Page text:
Swedenborg has his own take on this passage in Matthew. When Jesus told his disciples to go “make disciples of all the nations”, he was, according to Swedenborg, referring to “nations” as any person, irregardless of their religious background or lack thereof, who leads a good life according to the principles known to them. In other words, any people in whom there is some goodness can be referred to as what Jesus meant by “nations.” In the Arcana, Swedenborg further explains, “Those who are outside the Church (the nations) but nevertheless acknowledge one God, and in keeping with their religion lead a life of some kind of charity towards the neighbor, are in communion with those who belong to the Church” (AC 10765). Similarly, Swedenborg felt that good people of all religions are saved. He wrote in Heaven and Hell, “It is a divine truth that there is no salvation apart from the Lord; but this needs to be understood as meaning that there is no salvation that does not come from the Lord.” Furthermore, he states in Divine Providence: “. . . even they to whom the gospel could not come, but only a religion, might also have a place in that Divine Man, that is… in heaven…” Finally, even more succinctly, he states “. . . as God wills the salvation of all, He has also provided that every one, if he lives well, may have some place in Heaven” (DP 254).
Swedenborg’s take on all of this works for me; but his authority for me lies in the fact that what he said makes sense, and not so much in his claim that he actually saw and heard these things in the spiritual world. Did he actually see and here these things? Perhaps, perhaps not, but I believe he saw and heard them because they are true, rather than believing they are true because this is what he saw and heard. So we’ve learned that Swedenborg insists that good people will be saved regardless of their religious beliefs because given time in the spiritual world, the angels will get to them and explain that Christianity is not necessarily the religion that people said it was on earth. In other words, good people will experience first-hand that their loving natures are in keeping with the God of all love and wisdom—the God we find in Jesus. This is a very good thing, because history bears witness to the fact that the Christianity we have lived out as Catholics, Protestants, and even Swedenborgians pales considerably in comparison to the example Jesus lived out while he walked among us. Swedenborg even goes so far as to state that the non-Christians in the next life are more receptive to the truths of faith than the Christians are!
What would Swedenborg say to the relative of that patient who tried to “minister” to me? Maybe he’d say something along the following lines: Because you are a Christian, you believe you are saved. But do you really understand what it means to believe? Belief is not simply a matter of confession, or allegiance, or attendance, or even rank within the church hierarchy. You could be the Pope, or a bishop, or a minister and not believe, because true belief—and now I’m quoting him—is “to love truth for the sake of truth, and not for the sake of selfish gain” (AC 9424.2). And furthermore, Swedenborg states, “We cannot become angels, that is, come into heaven, unless we bring something of an angelic character from living in the world. Present in this character is a knowledge of the way from walking in it, and a walking in the way through a knowledge of it” (Divine Providence #60).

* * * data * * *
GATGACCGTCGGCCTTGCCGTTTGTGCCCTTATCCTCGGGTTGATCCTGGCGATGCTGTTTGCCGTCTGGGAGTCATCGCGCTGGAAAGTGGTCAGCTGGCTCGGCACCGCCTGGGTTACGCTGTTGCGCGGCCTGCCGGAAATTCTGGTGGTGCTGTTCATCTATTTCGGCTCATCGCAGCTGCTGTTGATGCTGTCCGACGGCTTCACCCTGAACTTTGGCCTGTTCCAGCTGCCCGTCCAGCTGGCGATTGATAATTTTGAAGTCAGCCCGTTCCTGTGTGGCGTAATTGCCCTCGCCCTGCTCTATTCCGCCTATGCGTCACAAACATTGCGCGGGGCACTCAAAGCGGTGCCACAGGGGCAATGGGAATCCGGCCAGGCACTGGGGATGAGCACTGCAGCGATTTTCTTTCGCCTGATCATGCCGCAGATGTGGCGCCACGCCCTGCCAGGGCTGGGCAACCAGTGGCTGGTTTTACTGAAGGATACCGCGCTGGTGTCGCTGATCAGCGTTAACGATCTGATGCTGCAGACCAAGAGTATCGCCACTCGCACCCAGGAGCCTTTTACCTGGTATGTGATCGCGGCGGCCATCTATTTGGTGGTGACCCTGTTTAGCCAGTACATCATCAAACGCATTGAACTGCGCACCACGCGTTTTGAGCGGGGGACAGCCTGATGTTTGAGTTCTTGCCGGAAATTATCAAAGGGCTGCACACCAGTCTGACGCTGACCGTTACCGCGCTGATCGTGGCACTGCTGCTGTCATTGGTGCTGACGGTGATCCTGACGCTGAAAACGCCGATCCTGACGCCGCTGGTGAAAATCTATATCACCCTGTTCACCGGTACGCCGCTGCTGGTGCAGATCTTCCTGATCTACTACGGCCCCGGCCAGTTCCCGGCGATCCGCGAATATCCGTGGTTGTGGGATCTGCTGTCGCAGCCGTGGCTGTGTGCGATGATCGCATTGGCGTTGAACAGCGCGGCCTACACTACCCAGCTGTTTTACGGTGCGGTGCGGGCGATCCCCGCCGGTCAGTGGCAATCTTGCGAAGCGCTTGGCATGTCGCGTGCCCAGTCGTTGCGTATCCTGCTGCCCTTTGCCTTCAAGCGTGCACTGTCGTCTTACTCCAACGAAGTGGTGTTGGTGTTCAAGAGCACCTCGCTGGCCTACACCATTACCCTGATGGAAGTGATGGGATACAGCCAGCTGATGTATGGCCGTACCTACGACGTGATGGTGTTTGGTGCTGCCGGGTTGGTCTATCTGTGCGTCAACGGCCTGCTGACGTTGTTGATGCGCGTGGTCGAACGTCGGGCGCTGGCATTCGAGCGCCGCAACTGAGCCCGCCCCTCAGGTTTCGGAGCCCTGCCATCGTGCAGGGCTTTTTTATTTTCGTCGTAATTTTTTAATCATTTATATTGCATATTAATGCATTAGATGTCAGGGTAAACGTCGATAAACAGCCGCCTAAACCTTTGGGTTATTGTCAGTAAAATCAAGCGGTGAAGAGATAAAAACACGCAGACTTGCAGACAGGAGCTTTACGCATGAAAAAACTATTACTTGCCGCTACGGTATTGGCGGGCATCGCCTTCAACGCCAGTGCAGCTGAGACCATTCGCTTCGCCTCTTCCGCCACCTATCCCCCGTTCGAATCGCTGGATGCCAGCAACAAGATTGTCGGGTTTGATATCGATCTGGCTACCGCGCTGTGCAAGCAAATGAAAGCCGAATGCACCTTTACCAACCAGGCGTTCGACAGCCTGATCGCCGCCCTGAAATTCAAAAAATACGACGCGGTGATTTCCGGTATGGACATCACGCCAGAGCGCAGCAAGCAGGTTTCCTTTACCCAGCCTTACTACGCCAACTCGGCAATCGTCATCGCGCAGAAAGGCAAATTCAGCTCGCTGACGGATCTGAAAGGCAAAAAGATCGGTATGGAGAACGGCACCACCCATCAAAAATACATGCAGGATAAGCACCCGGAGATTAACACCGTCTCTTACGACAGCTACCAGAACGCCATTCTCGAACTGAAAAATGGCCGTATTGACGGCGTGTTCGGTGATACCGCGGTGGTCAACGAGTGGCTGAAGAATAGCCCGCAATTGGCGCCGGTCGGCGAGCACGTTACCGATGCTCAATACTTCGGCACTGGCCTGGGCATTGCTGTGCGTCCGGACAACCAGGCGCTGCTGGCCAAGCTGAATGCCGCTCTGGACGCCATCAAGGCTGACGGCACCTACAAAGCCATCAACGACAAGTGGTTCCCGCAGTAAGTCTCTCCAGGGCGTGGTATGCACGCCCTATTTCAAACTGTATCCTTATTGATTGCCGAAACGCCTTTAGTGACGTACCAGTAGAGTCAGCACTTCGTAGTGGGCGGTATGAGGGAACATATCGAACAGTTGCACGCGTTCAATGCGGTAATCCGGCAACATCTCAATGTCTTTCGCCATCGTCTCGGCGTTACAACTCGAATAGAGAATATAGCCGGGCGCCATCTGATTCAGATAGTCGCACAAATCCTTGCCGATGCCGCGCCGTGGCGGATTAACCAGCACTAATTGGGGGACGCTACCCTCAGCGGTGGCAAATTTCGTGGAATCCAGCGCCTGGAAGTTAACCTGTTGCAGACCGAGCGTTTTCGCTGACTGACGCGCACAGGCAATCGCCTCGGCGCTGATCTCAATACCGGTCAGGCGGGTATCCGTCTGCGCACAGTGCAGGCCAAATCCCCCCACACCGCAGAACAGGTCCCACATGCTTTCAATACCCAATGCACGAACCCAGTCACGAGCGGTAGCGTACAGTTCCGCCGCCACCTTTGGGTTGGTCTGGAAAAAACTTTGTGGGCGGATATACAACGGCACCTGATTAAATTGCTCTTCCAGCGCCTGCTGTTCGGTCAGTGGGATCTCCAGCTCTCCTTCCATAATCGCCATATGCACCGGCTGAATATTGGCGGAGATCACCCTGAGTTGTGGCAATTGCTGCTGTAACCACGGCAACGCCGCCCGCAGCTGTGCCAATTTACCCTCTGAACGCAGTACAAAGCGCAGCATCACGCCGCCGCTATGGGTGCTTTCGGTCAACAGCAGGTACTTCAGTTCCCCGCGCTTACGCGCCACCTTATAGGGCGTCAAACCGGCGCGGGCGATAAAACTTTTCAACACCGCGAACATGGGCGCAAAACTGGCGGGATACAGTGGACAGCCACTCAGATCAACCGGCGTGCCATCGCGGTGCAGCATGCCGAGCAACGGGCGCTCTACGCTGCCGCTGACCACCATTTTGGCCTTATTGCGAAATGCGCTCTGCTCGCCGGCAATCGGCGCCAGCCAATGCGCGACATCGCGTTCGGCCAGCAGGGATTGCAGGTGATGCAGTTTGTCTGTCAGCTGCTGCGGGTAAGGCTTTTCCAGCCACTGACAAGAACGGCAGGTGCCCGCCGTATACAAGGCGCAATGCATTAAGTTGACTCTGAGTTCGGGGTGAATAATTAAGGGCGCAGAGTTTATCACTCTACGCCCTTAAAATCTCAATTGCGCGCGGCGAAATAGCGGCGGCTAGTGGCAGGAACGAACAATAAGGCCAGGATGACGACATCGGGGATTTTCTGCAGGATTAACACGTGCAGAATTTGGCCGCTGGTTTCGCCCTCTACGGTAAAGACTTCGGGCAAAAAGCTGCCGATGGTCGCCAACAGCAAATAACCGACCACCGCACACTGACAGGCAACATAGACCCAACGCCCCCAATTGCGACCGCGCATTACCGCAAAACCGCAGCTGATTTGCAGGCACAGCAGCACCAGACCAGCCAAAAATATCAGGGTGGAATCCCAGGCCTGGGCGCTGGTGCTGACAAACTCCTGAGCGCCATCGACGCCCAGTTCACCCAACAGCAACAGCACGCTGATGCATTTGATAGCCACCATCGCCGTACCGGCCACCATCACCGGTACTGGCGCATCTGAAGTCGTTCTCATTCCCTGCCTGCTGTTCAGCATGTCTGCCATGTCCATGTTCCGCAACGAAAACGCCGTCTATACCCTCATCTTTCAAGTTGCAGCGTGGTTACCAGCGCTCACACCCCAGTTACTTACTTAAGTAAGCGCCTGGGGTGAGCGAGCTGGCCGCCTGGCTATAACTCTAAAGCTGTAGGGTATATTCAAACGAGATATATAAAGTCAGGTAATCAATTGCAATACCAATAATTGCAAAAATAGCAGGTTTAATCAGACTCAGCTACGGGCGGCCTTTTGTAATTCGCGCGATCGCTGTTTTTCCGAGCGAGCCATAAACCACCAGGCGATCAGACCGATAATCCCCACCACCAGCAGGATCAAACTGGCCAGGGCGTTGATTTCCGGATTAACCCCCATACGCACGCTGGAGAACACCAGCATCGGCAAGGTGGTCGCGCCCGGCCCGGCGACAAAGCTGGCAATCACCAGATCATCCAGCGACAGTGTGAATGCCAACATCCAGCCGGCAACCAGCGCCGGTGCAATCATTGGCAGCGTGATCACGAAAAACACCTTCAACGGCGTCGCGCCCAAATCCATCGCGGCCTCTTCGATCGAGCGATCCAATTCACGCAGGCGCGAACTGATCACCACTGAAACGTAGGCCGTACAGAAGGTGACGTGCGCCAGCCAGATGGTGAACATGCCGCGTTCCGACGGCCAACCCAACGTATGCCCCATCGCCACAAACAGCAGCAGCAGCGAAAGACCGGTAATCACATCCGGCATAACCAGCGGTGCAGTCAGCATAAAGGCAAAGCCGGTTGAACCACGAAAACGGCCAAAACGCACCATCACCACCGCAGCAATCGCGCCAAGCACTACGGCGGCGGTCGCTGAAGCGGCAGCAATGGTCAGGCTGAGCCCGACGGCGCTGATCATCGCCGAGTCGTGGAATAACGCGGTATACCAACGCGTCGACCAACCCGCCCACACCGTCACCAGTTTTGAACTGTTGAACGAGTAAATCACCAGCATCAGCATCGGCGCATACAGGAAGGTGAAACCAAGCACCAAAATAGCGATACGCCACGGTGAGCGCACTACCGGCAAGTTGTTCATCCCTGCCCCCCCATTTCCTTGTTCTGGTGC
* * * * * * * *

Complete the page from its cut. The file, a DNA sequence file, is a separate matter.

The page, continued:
So what does this all mean for us? Where do we go from here? Should we go out and tell as many people as possible as quickly as possible? Should we share our faith with no one, in fear of turning them away? Or should we live our lives being as useful as we can, witnessing to the Truth in God, however defined - whenever we can. Perhaps we should concentrate less on filling pews than on taking the opportunity to serve more people in our community. Maybe doing so would be like killing two birds with one stone! Perhaps we should avoid the pitfalls of traditional Christianity, which so often seeks to spend most of its time and energy spreading the message of theologians and philosophers who never knew Jesus and who constructed dogmas and creeds that miss the point entirely, and instead….simply spread the message of love taught by Jesus himself.
In conclusion, there is no reason to shrink from the commission Jesus has given us in the face of how destructive and counter-productive it has been historically manifested. That said, each of us needs to be a disciple. Each of us need to examine how our Swedenborgian heritage has positively influenced us, and to share that in a manner that best enables someone else to meaningfully experience it for themselves. Our discipleship need not lead to proselytizing, or shoving our self-righteousness down the throats of others. It can lead to respectful positive action for a better world, and a deeper connection with God.
Let Your Love Flow
Extinguish your candles